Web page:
In addition to the ACMD's letter, representations have been received from Members of Parliament and the public.

Mr. Whittingdale: To ask the Minister for the Cabinet Office (1) what arrangements are in place for the provision of footage obtained from the broadcast pool camera at the Iraq Inquiry to news agencies and news providers; [314411] [Official Report, 1 March 2010, Vol. 506, c. 12MC.]

(2) if she will make it her policy to ensure that all video news agencies providers have access to low-resolution footage from the broadcast pool camera at the Iraq Inquiry.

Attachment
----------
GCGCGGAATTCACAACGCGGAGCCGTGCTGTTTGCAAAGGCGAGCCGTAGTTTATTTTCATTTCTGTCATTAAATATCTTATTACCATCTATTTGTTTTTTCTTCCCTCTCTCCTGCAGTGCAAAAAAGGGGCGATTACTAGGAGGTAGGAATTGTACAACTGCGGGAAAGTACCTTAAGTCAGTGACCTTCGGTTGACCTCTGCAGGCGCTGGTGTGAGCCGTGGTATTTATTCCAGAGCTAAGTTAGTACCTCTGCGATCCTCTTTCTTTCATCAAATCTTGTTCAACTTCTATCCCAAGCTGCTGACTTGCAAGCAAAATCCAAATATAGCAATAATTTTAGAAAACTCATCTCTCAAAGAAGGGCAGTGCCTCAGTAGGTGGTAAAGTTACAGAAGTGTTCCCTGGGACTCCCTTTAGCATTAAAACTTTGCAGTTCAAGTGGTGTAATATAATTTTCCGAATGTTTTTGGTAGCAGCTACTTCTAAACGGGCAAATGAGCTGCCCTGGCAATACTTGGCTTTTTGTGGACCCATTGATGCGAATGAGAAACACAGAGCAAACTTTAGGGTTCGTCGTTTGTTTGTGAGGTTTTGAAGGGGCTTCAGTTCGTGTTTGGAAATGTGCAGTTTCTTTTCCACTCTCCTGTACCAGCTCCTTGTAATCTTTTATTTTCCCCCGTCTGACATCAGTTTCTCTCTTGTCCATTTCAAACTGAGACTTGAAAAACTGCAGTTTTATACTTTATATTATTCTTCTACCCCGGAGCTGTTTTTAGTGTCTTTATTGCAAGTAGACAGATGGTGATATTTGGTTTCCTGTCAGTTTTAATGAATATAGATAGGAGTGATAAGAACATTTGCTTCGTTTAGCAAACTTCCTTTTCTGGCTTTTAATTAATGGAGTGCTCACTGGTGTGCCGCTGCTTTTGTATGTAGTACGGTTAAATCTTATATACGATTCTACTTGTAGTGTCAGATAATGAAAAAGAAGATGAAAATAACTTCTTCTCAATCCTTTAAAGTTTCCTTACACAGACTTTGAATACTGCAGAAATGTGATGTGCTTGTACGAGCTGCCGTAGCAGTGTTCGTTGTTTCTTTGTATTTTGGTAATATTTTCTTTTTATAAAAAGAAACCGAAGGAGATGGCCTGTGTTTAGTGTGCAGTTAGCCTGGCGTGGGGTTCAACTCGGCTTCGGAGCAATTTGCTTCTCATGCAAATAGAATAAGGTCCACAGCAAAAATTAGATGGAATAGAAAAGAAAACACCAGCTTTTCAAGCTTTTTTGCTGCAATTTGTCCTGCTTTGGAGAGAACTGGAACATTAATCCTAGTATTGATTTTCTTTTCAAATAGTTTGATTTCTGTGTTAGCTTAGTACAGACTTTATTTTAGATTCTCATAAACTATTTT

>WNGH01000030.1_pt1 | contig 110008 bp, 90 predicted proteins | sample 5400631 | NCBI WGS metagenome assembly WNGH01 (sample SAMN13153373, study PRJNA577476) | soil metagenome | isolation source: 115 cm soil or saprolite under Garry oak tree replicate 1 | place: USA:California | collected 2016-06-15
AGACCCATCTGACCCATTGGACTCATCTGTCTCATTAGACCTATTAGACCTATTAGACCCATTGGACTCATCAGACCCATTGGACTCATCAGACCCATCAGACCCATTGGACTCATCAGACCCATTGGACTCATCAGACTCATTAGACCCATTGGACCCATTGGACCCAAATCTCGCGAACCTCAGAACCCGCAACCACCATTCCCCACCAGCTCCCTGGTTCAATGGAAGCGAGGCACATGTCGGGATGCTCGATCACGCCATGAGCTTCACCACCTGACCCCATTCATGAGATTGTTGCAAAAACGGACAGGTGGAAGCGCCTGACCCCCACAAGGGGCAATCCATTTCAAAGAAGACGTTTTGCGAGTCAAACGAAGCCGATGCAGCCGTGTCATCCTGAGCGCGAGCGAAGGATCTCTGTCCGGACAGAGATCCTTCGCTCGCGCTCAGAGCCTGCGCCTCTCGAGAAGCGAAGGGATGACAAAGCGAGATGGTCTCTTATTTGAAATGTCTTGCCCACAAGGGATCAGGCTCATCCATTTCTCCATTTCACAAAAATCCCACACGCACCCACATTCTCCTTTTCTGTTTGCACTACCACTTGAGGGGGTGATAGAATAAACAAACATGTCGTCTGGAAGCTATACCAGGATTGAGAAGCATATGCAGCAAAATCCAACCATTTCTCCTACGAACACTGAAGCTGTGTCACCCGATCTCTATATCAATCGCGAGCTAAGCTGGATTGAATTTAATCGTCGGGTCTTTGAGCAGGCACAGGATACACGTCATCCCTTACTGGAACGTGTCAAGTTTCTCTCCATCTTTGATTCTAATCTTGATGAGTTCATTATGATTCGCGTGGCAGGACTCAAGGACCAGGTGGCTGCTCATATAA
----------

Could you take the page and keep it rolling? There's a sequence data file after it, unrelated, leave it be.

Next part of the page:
9 Feb 2010 : Column 895W

Tessa Jowell: The Cabinet Office is not responsible for the broadcast footage of the Iraq Inquiry. The UK Broadcasting Pool, a partnership between the BBC, Sky News and ITN, is responsible for distributing footage from their cameras in the Inquiry's hearing room. Other broadcasters would need to make arrangements with the pool, not the Government or the Inquiry. There is already an agreement to provide footage to all Iraqi broadcasters at no cost.

The Cabinet Office, as the sponsoring department for the Inquiry, has a contract with the Pool to receive footage for use on the Iraq Inquiry website, which is made available to the public for free.